He even comes close to discovering the truth: his fresh batch of perfect "people" are clearly H.G. Wells' Eloi from The Time Machine, peaceful and brilliant but devoid of any imagination, motivation, or leadership capability.  In contrast, his most successful creation, Rocket Raccoon, is a foul-mouthed dealer of violence... who saves the lives of vast numbers of innocents, whereas the High Evolutionary tortures and murders "for a higher purpose" without a second thought.

Nazi Dr. Mengele would be right at home working in the High Evolutionary's experimental laboratories, as would Planned Parenthood and many of their supporters.

Revenge Served Cold

The director of the movie, James Gunn, had his own run-in with cancel culture: in 2018 he was fired from directing this sequel over "controversial" tweets decades old, only to be restored after outrage from fans and costars.  It shows: the digs at modern leftist shibboleths are mostly subtle but clear if you're looking for them.

There never was a movie more replete with Persons Of Color: blue, red, purple, green, and on and on, all the colors of the rainbow and more besides.  And yet, as portrayed in the movie, there's one and only one actual (half-)human being: none other than Peter Quill, a strongly heterosexual, English-speaking, middle-American white male who is also the primary hero and leader.  Funny about that!

Any visible black people?  Yes, one: the villain, who in Marvel lore was an interwar Englishman and thus white, but in the movie doesn't seem to be particularly human at all, like nearly all the rest of the cast.

Now, if you care about actual black people, this is fine: the actual black human actor, Chukwudi Iwuji, did a tensely restrained and powerfully dramatic Oscar-worthy job of what could have been the standard chewing-up-the-scenery villain role, and hopefully will receive the honors his performance has rightfully earned. If you're only somewhat woke, there's a crumb for you: the character was white in the comics for decades and has now been race-swapped.  But he was the bad guy, how racist!

What about homosexuals and other perversions?  Well, as is typical for the Guardians, they're too busy getting into and out of scrapes to spend much time in bed; the main "love interest," Peter Quill's alien girlfriend Gamora, isn't even in the movie as such.  She was killed as dead as it's possible to get in a comic-book movie by big-baddie Thanos (who himself exemplifies the goals of environmentalism) rewriting history; a major subplot of this movie is Quill attempting to come to terms with the fact that she's gone and not coming back, even though his universe does contain another "Gamora" who looks the same and shares some of the same history, but, not the important bits that produced the relationship.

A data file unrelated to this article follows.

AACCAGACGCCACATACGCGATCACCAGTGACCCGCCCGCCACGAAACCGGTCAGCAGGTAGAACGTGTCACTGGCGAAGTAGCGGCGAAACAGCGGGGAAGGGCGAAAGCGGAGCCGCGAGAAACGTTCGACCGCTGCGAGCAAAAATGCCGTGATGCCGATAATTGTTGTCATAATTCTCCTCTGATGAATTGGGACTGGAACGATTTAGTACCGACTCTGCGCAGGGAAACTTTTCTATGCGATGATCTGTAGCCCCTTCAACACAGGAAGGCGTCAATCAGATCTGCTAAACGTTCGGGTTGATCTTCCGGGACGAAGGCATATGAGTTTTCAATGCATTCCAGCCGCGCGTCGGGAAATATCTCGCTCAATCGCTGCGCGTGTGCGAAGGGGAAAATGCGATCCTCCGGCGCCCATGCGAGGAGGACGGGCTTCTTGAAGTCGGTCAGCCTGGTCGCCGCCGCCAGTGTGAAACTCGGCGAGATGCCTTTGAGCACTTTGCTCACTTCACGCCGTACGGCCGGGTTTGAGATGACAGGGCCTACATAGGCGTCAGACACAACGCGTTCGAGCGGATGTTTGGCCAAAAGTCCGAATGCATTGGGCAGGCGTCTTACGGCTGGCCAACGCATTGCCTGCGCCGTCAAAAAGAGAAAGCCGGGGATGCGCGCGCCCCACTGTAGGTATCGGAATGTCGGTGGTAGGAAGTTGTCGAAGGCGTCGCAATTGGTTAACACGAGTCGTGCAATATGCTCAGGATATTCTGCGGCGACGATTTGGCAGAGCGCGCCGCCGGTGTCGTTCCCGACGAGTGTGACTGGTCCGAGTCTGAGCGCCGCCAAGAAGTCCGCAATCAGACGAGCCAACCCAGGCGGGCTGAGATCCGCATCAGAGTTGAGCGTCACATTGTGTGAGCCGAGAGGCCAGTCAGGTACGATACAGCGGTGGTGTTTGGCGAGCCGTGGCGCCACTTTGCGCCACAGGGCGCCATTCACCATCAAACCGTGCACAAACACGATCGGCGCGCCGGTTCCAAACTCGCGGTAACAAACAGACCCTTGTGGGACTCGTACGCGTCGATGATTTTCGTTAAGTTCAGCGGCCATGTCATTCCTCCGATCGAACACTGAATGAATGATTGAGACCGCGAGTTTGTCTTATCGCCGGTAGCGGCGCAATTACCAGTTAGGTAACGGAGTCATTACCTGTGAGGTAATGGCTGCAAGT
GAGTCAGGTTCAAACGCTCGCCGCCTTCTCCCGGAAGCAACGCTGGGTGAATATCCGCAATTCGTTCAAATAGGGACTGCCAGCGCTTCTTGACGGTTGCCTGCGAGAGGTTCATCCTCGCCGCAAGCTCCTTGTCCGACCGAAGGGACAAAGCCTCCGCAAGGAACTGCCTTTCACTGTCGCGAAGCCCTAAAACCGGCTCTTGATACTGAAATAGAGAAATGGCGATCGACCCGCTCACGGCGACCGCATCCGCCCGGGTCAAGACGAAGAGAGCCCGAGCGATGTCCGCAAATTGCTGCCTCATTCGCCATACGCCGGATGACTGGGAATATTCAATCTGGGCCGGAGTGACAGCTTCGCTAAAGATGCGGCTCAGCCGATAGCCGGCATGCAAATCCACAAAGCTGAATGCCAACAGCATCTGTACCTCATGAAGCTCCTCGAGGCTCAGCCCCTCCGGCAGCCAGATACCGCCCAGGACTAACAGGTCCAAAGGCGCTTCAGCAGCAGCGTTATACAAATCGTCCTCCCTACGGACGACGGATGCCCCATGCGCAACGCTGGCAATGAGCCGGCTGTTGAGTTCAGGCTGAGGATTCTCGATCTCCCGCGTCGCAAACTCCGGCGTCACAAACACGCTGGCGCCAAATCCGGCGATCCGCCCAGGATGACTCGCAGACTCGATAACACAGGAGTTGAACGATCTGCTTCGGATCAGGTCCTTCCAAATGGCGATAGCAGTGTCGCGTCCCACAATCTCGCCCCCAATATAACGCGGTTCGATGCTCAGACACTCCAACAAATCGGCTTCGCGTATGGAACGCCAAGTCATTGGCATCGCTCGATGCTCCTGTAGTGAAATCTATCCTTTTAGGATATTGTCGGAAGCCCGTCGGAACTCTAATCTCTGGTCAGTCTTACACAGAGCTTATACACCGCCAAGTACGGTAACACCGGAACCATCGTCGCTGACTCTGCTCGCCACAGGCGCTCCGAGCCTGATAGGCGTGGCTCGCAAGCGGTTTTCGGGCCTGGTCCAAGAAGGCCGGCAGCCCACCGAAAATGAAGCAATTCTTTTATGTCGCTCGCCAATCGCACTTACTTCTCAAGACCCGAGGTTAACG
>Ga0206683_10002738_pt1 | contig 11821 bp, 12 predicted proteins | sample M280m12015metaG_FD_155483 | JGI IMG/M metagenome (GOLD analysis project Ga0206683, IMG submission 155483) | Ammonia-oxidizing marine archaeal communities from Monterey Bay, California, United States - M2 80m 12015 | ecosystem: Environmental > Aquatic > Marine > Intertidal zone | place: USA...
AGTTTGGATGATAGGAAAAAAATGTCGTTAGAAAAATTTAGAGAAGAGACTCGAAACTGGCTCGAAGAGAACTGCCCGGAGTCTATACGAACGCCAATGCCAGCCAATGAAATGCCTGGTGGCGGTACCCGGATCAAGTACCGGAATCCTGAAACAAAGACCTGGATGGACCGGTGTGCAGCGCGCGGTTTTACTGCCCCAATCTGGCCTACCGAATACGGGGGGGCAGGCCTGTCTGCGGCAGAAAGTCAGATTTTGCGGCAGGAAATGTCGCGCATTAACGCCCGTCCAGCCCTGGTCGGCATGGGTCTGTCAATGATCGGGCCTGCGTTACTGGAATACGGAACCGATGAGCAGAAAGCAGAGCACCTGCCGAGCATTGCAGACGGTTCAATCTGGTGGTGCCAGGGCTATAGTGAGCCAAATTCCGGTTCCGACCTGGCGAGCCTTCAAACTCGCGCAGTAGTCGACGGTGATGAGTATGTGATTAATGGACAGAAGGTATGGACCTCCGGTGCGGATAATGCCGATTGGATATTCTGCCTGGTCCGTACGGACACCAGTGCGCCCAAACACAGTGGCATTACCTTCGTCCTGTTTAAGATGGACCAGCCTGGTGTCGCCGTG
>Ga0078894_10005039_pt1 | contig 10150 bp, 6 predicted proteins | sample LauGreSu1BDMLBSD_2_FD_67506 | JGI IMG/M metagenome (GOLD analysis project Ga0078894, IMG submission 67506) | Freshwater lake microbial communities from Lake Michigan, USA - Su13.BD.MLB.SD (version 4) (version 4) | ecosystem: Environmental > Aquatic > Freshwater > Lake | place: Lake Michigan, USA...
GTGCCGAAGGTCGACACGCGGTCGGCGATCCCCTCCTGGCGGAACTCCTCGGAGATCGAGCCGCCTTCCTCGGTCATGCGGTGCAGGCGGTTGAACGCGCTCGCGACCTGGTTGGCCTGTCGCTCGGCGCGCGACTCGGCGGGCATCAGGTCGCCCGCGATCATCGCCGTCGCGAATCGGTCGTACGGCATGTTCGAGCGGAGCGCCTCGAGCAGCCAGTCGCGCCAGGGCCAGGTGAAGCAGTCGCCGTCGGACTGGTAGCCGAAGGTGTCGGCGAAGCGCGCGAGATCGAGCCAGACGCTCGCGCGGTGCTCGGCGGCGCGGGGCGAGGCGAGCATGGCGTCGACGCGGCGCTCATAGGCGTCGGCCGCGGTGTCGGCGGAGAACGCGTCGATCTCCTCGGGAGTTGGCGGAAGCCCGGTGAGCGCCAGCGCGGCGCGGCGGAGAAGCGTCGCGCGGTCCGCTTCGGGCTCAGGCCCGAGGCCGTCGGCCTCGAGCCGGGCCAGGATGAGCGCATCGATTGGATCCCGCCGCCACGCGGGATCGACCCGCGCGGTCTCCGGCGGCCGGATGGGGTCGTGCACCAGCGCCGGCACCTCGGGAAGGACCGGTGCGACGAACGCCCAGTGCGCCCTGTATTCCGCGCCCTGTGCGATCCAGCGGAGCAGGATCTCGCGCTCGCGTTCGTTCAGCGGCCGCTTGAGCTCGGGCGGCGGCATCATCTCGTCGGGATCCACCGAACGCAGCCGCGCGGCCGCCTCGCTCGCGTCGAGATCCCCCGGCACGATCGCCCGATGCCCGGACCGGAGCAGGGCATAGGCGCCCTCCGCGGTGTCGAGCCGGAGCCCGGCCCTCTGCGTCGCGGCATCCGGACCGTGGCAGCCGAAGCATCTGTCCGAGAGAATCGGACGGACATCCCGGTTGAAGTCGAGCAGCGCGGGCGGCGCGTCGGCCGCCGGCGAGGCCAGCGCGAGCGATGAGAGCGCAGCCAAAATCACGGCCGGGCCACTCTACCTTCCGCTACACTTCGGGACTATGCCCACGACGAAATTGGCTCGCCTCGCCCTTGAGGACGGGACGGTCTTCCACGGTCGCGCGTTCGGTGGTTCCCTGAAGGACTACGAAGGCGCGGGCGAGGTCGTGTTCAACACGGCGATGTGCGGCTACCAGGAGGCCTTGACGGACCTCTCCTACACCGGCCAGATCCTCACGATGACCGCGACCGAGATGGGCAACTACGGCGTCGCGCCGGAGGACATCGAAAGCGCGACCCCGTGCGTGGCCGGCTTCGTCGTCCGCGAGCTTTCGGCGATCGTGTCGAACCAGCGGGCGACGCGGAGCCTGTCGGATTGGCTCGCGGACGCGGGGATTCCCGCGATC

There is however one scene that had my jaw on the floor, a throwaway comic mind-altering sketch at the expense of homosexuality, almost redolent of Monty Python.  I haven't seen anything like it in, oh, probably decades at the least.  It contributes to the plot not one whit; it is isn't even very funny.  The only possible reason for its presence has to be a thumb-in-the-eye to the Heroic Homo trope, courtesy of a vengeful director.  Astonishing!

What's the main lesson or moral of this movie?  It's not a trick question, and, it isn't "don't trust the good intentions of elites," though that's drip-fed into you the whole time.  It's something even more wholesome, on full display to audience applause: There is nothing more important than family.

And, yes, despite not being related, the Guardians are portrayed as having become a family, with all the stresses, fights, insults, rivalries, but also underlying love and sacrifice that implies.  What's more, as they realize this about themselves, they also realize the essential importance of one's actual biological family: the movie closes with Quill returning to Earth to reconcile with his human grandfather who he hasn't seen in probably 40 years.  I wonder how many theatergoers may have left the auditorium with similar thoughts about their own estranged family members?  Not what you expect from a comic-book flick!

In short: while having nothing ostensibly to do with anything political, religious, conservative, or "good" in the church sense, Guardians of the Galaxy: Vol 3 has a lot to say about those topics, nearly all of it both good and readily digestible to the average watcher who's spent their life steeped in the dominant liberal media culture.  How's that for artistic genius!

Petrarch is a contributing editor for Scragged.  Read other articles by Petrarch or other articles on Society.